Wildlife preservation is where wildlife managers try to leave a population or habitat in its natural state. Active management may be required to maintain or recreate naturally occurring populations of animals and plants. Basically, areas are protected from destruction and are left so that nature takes its course. When nature takes its course, it may not always be favourable for the wildlife involved as change is inevitable in natural systems. The survival of the American Whooping Crane is an example of Preservation. The population size of this species has grown from a critical level of 15 individuals to just under 300 species due to the preservation of key breeding sites such as Wood Buffalo National Park.
Conservation can have various meanings to different groups. In this course, conservation means that wildlife managers are actively managing a natural system to maintain and use natural resources in such as way as to preserve its biodiversity for future generations of humans and animals. For example, in Uganda, East Africa, statutes are in place to allow for the protection of wildlife whilst allowing managers to sustainably harvest resources such as timber.
Management is the focus of this course. It involves the manipulation of populations to achieve specific objectives for wildlife and humans. This manipulation may be in order to increase the size of the population, to “harvest” animals in a sustainable way or to reduce or stabilise a population. Management can be applied to both pest and desirable species. For example, across most of Australia, the red fox is a major pest species due to its success as a predator of native wildlife and livestock. Wildlife managers are attempting to control this population through a baiting program in conjunction with trapping and shooting.
Work with Wildlife
This course provides with knowledge and practical skills to people working or wishing to work in wildlife care and management.
"Learn more in this certificate than you will in some diploma courses elsewhere. ACS certificates comprehensive 600-hour programs, designed to set our graduates up for long term career success" Principal John Mason FIOH, FPLA
Wildlife management is the manipulation of wild animal populations and their habitats for the benefit of both humans and wildlife. Wildlife management includes running parks and reserves, altering and rehabilitating wildlife habitats, pest control, protecting human life and property and managing harvests of wildlife.
Controlling populations of wildlife may take one of the following forms:
- Managing wildlife habitats
- Managing people
- Managing individuals in populations so that the population will either change or remain constant.
With regards to Wildlife Management as a career, you are probably aware that it is a highly competitive field, with many more applicants for jobs than the job market can absorb. Therefore, many nature parks, zoos and other employers can and do set quite demanding requirements for interested persons. In most situations, they require you to demonstrate your commitment to working with animals and your psychological suitability for such work through volunteering. This often applies to those with qualifications as well as those without, as not everyone who wants to work with animals has the personality or personal qualities for such work.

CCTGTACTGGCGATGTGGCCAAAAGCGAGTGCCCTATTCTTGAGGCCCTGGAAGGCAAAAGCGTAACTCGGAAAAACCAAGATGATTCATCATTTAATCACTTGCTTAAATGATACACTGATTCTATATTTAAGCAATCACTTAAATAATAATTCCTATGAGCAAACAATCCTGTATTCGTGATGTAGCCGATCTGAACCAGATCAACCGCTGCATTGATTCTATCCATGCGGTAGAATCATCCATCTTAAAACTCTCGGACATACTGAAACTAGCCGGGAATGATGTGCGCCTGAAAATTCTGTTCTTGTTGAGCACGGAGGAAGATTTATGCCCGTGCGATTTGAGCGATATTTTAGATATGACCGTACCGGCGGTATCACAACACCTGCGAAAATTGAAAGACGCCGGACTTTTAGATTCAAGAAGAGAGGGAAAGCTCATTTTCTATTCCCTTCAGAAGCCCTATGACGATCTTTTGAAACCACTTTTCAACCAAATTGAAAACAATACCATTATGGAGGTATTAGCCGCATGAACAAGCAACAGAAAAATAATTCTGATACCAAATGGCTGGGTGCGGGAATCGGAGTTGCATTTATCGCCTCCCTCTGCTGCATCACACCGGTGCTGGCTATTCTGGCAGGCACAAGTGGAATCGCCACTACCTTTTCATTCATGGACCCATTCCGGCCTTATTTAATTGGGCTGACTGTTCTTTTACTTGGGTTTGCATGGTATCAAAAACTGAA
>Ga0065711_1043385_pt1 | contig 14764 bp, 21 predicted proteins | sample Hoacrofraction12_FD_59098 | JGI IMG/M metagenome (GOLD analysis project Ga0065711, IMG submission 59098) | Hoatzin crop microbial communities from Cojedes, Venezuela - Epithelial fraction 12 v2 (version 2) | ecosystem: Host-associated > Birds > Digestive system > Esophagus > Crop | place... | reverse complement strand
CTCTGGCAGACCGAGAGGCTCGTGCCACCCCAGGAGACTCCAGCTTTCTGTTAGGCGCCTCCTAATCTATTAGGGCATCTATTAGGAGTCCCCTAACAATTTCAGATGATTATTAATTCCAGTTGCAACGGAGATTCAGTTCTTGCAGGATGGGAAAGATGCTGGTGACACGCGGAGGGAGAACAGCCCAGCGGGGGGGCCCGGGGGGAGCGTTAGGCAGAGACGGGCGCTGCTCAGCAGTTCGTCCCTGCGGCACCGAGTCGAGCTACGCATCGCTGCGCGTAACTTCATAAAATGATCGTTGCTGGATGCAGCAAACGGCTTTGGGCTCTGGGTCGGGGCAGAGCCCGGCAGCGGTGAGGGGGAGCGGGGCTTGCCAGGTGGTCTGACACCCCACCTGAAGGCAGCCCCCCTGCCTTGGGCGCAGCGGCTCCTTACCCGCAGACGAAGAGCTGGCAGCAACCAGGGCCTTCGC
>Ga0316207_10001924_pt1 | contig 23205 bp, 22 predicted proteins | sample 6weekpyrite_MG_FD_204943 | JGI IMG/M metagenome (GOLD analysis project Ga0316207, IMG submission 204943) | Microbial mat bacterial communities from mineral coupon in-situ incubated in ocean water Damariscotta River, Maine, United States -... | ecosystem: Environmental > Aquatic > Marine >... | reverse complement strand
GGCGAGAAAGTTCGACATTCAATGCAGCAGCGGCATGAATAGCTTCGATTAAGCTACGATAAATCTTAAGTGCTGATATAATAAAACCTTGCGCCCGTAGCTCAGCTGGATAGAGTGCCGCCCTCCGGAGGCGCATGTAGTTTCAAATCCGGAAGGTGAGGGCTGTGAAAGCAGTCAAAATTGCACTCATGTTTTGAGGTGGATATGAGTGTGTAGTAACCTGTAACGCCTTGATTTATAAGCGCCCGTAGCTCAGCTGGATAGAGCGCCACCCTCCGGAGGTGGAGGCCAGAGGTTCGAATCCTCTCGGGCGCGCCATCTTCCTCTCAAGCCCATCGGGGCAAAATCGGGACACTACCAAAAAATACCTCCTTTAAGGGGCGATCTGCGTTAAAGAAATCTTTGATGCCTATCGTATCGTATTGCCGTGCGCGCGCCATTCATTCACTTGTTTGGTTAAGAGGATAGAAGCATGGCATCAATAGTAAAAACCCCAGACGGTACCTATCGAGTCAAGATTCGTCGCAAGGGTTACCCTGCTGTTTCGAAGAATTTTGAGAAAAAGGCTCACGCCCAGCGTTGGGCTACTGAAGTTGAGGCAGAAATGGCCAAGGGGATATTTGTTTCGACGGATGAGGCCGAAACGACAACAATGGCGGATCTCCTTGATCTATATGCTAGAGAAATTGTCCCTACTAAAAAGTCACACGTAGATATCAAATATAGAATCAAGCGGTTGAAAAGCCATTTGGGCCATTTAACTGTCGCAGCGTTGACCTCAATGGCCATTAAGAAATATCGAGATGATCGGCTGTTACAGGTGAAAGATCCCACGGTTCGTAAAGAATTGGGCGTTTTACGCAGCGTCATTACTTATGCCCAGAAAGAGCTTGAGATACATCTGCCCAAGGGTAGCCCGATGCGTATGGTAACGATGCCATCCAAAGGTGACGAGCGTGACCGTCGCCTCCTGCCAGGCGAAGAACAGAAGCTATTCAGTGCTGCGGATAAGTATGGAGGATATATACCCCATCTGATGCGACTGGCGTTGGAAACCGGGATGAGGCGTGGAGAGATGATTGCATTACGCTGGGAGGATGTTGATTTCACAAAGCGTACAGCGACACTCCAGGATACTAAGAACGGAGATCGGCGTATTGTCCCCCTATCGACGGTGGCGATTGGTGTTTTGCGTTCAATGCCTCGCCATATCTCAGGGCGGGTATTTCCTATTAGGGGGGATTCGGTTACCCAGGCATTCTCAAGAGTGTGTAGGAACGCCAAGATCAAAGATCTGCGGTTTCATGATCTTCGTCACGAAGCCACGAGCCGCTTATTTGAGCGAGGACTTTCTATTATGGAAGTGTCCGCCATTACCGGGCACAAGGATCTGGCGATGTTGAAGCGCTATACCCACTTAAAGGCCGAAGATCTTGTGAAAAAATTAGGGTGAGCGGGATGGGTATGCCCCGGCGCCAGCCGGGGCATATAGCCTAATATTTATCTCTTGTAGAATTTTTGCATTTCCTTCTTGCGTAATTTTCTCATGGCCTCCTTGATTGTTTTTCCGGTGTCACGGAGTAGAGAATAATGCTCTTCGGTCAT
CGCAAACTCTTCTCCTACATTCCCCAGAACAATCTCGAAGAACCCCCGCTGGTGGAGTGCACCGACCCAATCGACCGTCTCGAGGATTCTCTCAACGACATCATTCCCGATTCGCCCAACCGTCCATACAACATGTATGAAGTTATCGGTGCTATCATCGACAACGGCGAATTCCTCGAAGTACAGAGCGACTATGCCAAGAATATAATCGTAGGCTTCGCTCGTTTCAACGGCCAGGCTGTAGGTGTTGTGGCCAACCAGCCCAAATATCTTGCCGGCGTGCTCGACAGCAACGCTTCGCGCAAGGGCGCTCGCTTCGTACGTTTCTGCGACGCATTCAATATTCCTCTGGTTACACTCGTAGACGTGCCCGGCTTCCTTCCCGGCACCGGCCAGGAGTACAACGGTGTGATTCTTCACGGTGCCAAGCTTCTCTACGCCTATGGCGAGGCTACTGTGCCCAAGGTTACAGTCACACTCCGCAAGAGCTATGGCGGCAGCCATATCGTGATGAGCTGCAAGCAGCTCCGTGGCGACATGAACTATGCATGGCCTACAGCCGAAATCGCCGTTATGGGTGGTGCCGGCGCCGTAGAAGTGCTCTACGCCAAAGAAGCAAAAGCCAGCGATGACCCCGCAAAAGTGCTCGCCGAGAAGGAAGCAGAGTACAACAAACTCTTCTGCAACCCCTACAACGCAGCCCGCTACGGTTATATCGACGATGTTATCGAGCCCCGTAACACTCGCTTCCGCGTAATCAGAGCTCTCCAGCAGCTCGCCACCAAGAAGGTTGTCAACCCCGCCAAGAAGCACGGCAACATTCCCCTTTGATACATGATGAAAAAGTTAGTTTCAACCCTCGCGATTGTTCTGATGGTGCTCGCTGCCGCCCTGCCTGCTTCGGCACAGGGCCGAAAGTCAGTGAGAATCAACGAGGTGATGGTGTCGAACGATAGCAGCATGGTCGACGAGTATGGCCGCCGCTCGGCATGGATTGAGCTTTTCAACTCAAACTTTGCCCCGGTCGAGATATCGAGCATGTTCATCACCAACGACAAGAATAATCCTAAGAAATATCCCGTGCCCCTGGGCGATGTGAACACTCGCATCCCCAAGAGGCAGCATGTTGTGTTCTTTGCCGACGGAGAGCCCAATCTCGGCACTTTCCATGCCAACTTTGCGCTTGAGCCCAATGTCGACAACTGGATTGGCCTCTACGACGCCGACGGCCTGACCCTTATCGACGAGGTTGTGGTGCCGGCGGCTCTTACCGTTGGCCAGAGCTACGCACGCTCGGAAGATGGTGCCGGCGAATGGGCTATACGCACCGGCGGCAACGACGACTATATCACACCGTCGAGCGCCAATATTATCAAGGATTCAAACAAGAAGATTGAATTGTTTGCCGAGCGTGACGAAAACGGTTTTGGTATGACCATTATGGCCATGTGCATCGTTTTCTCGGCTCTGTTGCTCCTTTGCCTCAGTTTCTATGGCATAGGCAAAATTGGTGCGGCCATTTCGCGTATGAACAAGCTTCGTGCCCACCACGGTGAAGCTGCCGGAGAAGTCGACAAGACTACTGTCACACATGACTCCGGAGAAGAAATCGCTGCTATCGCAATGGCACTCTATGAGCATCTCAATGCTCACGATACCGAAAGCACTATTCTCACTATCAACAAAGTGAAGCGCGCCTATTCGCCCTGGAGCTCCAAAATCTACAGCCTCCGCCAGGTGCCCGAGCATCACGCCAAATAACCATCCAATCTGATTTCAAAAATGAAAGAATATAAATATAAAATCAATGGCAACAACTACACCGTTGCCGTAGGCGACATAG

Jobs in wildlife management may only be offered to volunteers and not advertised, and it is often the case that only those volunteers willing to work on a casual basis or on call will gain the jobs anyway, which can make it very difficult for volunteers who cannot afford to give up stable positions.
A qualification will certainly make you more attractive as a recruit, but it is usually not enough to gain you a job in this field, unless you are qualified for, and seeking a job that requires particular skills and knowledge, such as veterinary science. Our courses written by writers with experience and qualifications in this field, who have a good understanding of what is needed.
The reality of the situation is that even a university degree in this field does not guarantee work in the field, either in the U.K. or in Australia. In fact, one of our Australian tutors who has a university degree in Wildlife Management has not yet been able to find work in that field and is doing volunteer work to help open doors.
Having said this, if you are able to gain a degree in this field, it may be best to do so.
As for job opportunities in this field, we do have students who have entered this field on the basis of our courses, but they were particularly motivated and willing to work for long periods on their own or on voluntary basis.
Others have ended up working in parks where they find themselves using more practical skills such as horticulture, constructing paths and working with machinery.
This does not present a clear picture of your prospects, but this is not a field that offers clear career paths, and that requires great personal initiative. Or you might just be fortunate enough to be in the right place at the right time and bypass the usual difficulties.